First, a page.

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Find the top rated cross country skiing trails in Houston, whether you're looking for an easy short cross country skiing trail or a long cross country skiing trail, you'll find what you're looking for. Click on a cross country skiing trail below to find trail descriptions, trail maps, photos, and reviews.
I Agree with the construction comments. Should have read the reviews before driving 2 hours to ride. The Hockley Street trailhead starts the trail from the east but suddenly stops due to construction. I would advise not trying to start from this location. We took streets to the Mason Park (South 75th Street) trailhead to get back onto the the trail from there westbound it was hit and miss with the construction. Some places could use better signage for what way to go on the detours. For the most part the trail was concrete and asphalt. There were places in need of repair that was rough and if caught you off guard you could take a spill. The traffic on the the trail was very light due to overcast skies, windy, and being a Friday. Overall not a bad days ride and getting out of the house.
Unless you are a local Houstonian, I would not recommend this trail at this time. I met many obsticles and managed to go around, by walking thru mud, hitting a street for about 500 feet and navigating thru barriers. So I suggest NOGO if you are coming from out of town.
Trail not complete
And very few signs. It was difficult to follow the route in several locations. It’s still a work in progress
This is a great trail for walking. If you start at the beginning, make the loop and return, it's over 6 miles long. The asphalt surface is a little easier on the knees than other concrete trails. There are 3 points along the trail where you must cross street traffic although only one (Scarsdale) is a busy street. The other 2 are neighborhood streets. An added bonus is the tail passes through 3 different parks that provide 3 areas for parking. It's not the widest trail and can get congested in the afternoon especially with bike riders zooming around. It follows the banks of a drainage canal and loops around a large retention pond. Therefore, you're likely to encounter wildlife every now and then. There's even a detour on the back side of the loop that takes you through a densely wooded area for the adventitious folks. My kids call it the "Spooky Forest". Over all, it's a great opportunity to get out, exercise and meet some of your neighbors.
Lovely on a crisp Fall Saturday. A bit busy. But everyone deserves a lovey Saturday
Great ride. Wide concrete area to cycle. Pretty busy but just be courteous to others on the trail. Once you hit the dirt mounds on the west side of e trail I’d recommend you turn back. I fell off my bike at least 4tomes getting stuck in mud or using my balance. Next ti
I was looking to do a bike run on this trail this weekend. Since I have a road bike with slimmer tires is this trail concrete or is it gravel? Concerned about punctures since I’m new to riding. Also is the construction ongoing?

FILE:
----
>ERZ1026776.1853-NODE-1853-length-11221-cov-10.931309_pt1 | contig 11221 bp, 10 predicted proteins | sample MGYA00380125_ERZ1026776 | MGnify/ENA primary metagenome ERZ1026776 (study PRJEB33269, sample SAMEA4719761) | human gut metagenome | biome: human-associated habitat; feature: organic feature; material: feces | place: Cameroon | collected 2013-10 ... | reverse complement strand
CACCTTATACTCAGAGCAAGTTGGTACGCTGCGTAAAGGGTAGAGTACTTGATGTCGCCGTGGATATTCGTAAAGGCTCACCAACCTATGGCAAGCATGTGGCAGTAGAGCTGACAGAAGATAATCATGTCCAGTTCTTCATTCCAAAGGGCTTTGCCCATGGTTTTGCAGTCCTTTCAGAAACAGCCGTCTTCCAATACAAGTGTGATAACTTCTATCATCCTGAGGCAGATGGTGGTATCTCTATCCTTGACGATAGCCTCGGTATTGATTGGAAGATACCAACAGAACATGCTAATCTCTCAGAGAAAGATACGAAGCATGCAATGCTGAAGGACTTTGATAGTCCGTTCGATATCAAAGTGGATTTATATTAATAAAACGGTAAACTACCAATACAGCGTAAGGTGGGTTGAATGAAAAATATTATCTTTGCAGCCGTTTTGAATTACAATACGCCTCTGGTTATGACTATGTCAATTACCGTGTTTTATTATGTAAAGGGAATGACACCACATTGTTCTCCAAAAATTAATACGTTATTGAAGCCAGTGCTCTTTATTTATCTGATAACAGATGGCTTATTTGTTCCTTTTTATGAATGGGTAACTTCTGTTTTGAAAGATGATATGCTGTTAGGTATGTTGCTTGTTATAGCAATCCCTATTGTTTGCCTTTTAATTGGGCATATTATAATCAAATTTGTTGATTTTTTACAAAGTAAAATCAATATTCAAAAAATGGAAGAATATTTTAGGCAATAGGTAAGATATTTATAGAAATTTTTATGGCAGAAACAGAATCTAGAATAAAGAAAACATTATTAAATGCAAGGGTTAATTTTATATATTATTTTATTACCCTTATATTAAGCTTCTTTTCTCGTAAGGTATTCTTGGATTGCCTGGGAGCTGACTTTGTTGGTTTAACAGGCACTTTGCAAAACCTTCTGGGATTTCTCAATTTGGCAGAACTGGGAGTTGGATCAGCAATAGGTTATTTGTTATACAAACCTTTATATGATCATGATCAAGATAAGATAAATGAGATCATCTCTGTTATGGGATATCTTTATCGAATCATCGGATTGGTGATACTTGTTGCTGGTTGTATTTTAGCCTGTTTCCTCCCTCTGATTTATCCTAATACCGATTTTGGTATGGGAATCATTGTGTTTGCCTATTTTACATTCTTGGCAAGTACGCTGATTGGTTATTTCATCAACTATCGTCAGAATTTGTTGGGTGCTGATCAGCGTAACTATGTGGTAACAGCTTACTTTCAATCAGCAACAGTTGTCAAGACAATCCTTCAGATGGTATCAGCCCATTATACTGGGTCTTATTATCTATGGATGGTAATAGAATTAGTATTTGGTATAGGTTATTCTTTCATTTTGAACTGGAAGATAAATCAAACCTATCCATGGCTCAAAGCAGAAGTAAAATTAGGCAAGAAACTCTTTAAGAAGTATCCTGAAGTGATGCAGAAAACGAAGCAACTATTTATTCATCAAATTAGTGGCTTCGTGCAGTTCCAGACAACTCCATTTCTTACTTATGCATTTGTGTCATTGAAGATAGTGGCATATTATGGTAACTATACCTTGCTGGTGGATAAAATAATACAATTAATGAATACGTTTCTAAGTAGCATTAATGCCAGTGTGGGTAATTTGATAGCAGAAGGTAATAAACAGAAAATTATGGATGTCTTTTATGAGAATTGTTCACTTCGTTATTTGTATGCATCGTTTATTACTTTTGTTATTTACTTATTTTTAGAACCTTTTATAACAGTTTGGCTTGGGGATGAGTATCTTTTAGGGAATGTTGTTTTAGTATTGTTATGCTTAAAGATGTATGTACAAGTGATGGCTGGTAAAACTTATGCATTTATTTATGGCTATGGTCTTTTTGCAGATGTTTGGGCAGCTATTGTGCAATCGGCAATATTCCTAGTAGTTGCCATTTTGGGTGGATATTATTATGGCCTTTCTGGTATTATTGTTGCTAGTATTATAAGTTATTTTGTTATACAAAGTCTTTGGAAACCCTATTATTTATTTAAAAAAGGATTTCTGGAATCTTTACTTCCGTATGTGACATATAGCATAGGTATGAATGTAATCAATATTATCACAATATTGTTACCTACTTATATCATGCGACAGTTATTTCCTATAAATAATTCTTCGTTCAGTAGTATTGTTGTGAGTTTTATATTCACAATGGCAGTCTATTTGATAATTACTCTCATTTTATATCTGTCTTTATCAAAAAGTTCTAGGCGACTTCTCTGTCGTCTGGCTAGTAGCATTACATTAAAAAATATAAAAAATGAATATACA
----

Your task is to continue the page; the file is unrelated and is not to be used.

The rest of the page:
Perfect trail, well kept secret! It does have a 15 mph speed limit, and it is patrolled by Harris County Constables precinct 4 on motorized vehicles. It’s a beautiful wooded area with a river running along side of it. Saw lots of pedestrians, runners, cyclists, and people on horseback. Very clean, well maintained and lots of signs and markers. Slight hills but nothing to big.
On a Sunday I parked at La Porte’s City Park, 600 Little Cedar Bayou Drive. The bike trail begins to the left of the tennis courts by the blue trash can. No signs are present. I traveled to San Jacinto Community College on the trail parallel to Fairmont Pkwy (13 miles round trip). It’s an 8 ft cement paved trail in mostly decent condition. Fairmont Pkwy has a huge overpass I had to shift to first gear and huff & puffed over it. Sometimes the trail was difficult to follow due to lack of signage. A few 100 ft were under 6 inches of water perhaps the rainfall from the previous night. A small part of the trail was an unmarked business parking lot. The trail is in a rural area along with many industrial businesses. I encountered only one other cyclist and a golf cart. People are friendly. It was quiet and peaceful, but at the same time very desolate. There were a few benches and trash cans along the way. It’s not a bad trail if only a little tender loving care TLC were put into it. It has great potential. I would not recommend to those cyclists that like going faster than 8 mph.
Parked at 1648 Studemont St, nice lot. I’m a 63 year old heavy weight trying to get back into shape. I quickly discovered there are lots of up hills and down hills. I found myself picking up a lot speed going down hills. You need good brakes. I needed to shift into the low gears huffing and puffing up hills. Good work out. Most folks were what I call serious cyclists. Towards the end the pavement runs out along the bayou. Later there are piles or mounts of dirt with grass on the trail as if to discourage cyclists. I have no idea what it’s about. The city should remove them. Small paths around them. From what I could see pretty much the end when you get to the Nina and Michael Zilkha park let.
This trail is really better than my rating. I gave it this rating because the trail is not complete from both sides of I-45 North. The trail has 4 parks on its path which includes Rockstar Energy Bike Park, Tom Wussow Park, City View Park and Jack Drake Park. I recommend this trail and I wish more of the community take advantage of it. Other than that, the park division needs to finish or construct the trail to go under 45 and the service road to truly complete this trail 100 percent.
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